But to meet high demand, more innovation is needed to scale up and achieve these estimates. This infographic from the Very Good Food Company (VGFC) looks at five opportunities for innovation that could reshape the plant-based food industry.

#1: Protein Sourcing

Do you know where your protein comes from? Among the commercially available plant-based protein ingredients today, a majority are made from just 2% of the 150 plant species that drive the global food supply chain.

Of these, just 12 provide 75% of the world’s plant-based food. These statistics also leave out the 250,000 or more plant species that aren’t utilized in agriculture today—leaving plenty of room for exploration.

Discovering new sources of plant-based proteins could help expand product offerings, potentially boosting taste as well as texture.

#2: Protein (Read more...)

The Richest Women in America in One Graphic


This post is by Iman Ghosh from Visual Capitalist


Richest Women in America 2021

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Yes. Visualizations are free to share and post in their original form across the web—even for publishers. Please link back to this page and attribute Visual Capitalist.
When do I need a license?
Licenses are required for some commercial uses, translations, or layout modifications. You can even whitelabel our visualizations. Explore your options.
Interested in this piece?
Click here to license this visualization.

The Richest Women in America in One Graphic

The majority of the world’s billionaires hail from the United States.

But of the 724 American billionaires whose net worths are tracked daily by Forbes, only 86 are women. That’s just 12% of the country’s billionaires.

This visualization examines the select few who have made the cut into this prestigious list, using data compiled from Forbes’ real-time billionaires list.

Note: All data is as of November 1, 2021 unless otherwise stated.

Top 10 Richest Women in America

Since 2020, MacKenzie Scott has donated over $8.5 billion and counting of her wealth. Yet, she still remains one of the richest women in the world. This is largely due to the Amazon shares that she received in her divorce settlement.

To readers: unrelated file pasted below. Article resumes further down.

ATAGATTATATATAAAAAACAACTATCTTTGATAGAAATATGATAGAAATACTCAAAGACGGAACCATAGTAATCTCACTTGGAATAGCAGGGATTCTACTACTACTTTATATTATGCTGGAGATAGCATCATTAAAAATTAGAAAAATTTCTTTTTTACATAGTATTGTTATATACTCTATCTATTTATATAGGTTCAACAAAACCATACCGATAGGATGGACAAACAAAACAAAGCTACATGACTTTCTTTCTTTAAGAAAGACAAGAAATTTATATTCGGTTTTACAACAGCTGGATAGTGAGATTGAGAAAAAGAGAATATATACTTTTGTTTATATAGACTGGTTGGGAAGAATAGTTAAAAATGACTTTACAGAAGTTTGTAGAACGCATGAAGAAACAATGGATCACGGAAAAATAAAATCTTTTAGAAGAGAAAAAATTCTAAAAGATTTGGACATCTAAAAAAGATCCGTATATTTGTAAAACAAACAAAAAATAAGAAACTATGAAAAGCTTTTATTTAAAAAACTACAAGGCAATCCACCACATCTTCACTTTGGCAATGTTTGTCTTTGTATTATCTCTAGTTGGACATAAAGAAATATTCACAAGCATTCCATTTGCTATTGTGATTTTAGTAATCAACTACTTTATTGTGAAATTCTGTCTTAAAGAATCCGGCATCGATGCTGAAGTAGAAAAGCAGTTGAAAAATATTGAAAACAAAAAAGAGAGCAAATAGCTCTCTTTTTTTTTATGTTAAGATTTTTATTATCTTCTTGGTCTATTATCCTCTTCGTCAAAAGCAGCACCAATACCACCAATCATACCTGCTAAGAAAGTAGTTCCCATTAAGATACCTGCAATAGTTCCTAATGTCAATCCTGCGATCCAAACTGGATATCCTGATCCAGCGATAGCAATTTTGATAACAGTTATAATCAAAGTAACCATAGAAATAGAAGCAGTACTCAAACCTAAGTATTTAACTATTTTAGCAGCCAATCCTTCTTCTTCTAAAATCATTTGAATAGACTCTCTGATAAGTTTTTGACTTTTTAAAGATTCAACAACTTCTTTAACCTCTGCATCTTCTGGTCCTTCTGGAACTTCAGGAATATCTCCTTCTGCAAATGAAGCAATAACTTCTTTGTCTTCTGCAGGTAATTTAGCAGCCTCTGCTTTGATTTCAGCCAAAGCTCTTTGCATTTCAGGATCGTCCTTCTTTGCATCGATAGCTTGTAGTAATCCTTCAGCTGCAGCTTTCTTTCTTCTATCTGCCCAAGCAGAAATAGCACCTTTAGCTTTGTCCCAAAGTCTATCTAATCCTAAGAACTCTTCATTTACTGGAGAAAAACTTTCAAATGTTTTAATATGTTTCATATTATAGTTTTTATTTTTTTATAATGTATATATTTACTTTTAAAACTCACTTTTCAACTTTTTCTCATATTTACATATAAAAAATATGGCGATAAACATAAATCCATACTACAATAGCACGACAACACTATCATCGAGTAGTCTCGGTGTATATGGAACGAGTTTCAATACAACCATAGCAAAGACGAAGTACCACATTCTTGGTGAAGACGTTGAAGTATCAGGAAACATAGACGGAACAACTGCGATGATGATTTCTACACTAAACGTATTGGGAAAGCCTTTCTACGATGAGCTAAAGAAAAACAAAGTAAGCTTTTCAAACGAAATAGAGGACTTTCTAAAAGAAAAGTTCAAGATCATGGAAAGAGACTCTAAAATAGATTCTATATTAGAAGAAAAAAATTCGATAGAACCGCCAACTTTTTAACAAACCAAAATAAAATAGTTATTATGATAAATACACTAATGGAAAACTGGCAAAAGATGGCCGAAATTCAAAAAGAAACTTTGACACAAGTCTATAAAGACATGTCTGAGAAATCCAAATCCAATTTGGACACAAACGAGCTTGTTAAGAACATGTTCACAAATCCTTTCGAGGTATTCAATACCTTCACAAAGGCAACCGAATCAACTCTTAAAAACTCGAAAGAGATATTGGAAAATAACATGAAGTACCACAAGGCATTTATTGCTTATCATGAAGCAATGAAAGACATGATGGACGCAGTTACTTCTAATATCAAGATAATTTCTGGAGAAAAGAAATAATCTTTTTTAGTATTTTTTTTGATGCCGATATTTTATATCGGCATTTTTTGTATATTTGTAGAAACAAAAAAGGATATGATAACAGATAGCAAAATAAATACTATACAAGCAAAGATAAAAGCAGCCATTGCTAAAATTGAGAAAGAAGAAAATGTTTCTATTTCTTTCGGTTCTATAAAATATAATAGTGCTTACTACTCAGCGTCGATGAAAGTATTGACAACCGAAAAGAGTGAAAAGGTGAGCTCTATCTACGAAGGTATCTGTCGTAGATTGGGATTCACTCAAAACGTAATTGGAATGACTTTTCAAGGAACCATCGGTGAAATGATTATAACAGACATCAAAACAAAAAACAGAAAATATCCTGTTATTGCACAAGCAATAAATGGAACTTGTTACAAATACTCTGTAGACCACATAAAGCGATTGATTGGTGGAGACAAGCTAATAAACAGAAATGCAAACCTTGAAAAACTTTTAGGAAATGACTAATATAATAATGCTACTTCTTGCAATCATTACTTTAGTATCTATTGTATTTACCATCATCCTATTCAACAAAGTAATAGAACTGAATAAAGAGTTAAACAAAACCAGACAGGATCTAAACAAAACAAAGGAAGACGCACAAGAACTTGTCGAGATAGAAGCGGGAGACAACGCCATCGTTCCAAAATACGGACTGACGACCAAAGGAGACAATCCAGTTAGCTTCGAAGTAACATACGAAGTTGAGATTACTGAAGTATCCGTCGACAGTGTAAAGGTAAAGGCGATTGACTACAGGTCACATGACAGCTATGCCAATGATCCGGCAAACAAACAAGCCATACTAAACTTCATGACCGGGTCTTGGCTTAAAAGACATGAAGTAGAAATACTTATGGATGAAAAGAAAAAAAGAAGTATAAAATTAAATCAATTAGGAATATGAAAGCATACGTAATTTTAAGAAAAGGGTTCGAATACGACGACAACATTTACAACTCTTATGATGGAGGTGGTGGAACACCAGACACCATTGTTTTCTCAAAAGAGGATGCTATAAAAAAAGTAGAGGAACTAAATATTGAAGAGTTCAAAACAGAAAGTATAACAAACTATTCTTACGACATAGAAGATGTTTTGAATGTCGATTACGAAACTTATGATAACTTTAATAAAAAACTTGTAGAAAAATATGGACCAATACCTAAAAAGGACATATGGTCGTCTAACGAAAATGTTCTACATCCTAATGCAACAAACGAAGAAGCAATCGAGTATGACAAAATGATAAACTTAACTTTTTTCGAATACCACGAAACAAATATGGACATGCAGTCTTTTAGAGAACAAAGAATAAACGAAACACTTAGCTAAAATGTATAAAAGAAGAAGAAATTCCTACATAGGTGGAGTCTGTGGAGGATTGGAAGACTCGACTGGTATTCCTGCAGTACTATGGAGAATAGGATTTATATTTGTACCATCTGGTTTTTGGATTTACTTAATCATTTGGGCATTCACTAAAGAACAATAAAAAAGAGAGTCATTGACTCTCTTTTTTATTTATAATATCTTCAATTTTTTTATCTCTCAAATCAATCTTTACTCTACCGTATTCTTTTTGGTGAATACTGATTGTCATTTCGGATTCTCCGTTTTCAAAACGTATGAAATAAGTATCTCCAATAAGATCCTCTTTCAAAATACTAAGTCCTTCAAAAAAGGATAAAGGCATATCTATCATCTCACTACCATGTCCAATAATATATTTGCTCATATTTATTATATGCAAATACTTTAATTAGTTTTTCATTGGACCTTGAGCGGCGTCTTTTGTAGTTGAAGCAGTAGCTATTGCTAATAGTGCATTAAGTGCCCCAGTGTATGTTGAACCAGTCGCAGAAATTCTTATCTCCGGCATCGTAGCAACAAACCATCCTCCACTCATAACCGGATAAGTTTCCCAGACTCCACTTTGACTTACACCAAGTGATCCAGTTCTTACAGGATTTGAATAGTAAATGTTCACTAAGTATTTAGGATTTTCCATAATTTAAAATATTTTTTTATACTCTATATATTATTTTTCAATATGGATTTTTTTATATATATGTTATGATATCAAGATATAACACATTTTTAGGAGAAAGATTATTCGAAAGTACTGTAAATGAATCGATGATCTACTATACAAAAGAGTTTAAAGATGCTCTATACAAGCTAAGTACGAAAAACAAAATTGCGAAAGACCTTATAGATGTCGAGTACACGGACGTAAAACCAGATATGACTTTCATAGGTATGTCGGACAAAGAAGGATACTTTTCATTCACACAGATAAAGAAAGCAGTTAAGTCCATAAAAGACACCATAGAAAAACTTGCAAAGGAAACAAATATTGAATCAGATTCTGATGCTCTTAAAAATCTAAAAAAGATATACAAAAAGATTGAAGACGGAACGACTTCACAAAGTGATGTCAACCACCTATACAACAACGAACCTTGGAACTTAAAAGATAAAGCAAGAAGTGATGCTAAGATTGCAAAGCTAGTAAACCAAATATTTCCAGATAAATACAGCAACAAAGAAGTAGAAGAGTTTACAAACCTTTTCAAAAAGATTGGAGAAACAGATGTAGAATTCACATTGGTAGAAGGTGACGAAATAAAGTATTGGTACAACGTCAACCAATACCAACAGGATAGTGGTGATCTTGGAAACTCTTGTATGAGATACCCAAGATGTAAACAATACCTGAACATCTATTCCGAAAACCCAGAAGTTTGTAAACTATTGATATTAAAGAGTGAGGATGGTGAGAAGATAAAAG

Amazon’s stock performance soared amid the pandemic, which resulted in the initial value of her shares ($38.3 billion) nearly doubling.

Top 10 overallNameNet WorthAgeSource of wealth
#1Alice Walton$68.1 B72Walmart
#2MacKenzie Scott$56.1 B51Amazon
#3Julia Koch & family (Read more...)

All World Languages in One Visualization


This post is by Iman Ghosh from Visual Capitalist


This infographic was originally published in scmp.com

Infographic: A World of Languages

All World Languages, By Native Speakers

View a high resolution version of today’s graphic by clicking here.

Languages provide a window into culture and history. They’re also a unique way to map the world – not through landmasses or geopolitical borders, but through mother tongues.

The Tower of Babel

Today’s infographic from Alberto Lucas Lopez condenses the 7,102 known living languages today into a stunning visualization, with individual colors representing each world region.

Only 23 languages are spoken by at least 50 million native speakers. What’s more, over half the planet speaks at least one of these 23 languages.

Chinese dominates as a macrolanguage, but it’s important to note that it consists of numerous languages. Mandarin, Yue (including Cantonese), Min, Wu, and Hakka cover over 200 individual dialects, which vary further by geographic location.

CountryNative Chinese speakers (millions)
?? China1,152.0
?? Taiwan21.8
?? Hong Kong SAR6.5
?? Malaysia5.1
?? Singapore1.8
?? Thailand1.2
?? Vietnam0.9
?? Philippines0.7
?? Myanmar0.5
?? Macau SAR0.5
Other6.0
Total1,197 million

Chinese is one of the most challenging languages for English speakers to pick up, in part due its completely unfamiliar scripts. You’d have to know at least 3,000 characters to be able to read a newspaper, a far cry from memorizing the A-Z alphabet.

Spanglish Takes Over

After Chinese, the languages of Spanish and English sit in second and third place in terms of global popularity. The rapid proliferation of these languages can be traced (Read more...)

All World Languages in One Visualization


This post is by Iman Ghosh from Visual Capitalist


This infographic was originally published in scmp.com

Infographic: A World of Languages

All World Languages, By Native Speakers

View a high resolution version of today’s graphic by clicking here.

Languages provide a window into culture and history. They’re also a unique way to map the world – not through landmasses or geopolitical borders, but through mother tongues.

The Tower of Babel

Today’s infographic from Alberto Lucas Lopez condenses the 7,102 known living languages today into a stunning visualization, with individual colors representing each world region.

Only 23 languages are spoken by at least 50 million native speakers. What’s more, over half the planet speaks at least one of these 23 languages.

Chinese dominates as a macrolanguage, but it’s important to note that it consists of numerous languages. Mandarin, Yue (including Cantonese), Min, Wu, and Hakka cover over 200 individual dialects, which vary further by geographic location.

CountryNative Chinese speakers (millions)
?? China1,152.0
?? Taiwan21.8
?? Hong Kong SAR6.5
?? Malaysia5.1
?? Singapore1.8
?? Thailand1.2
?? Vietnam0.9
?? Philippines0.7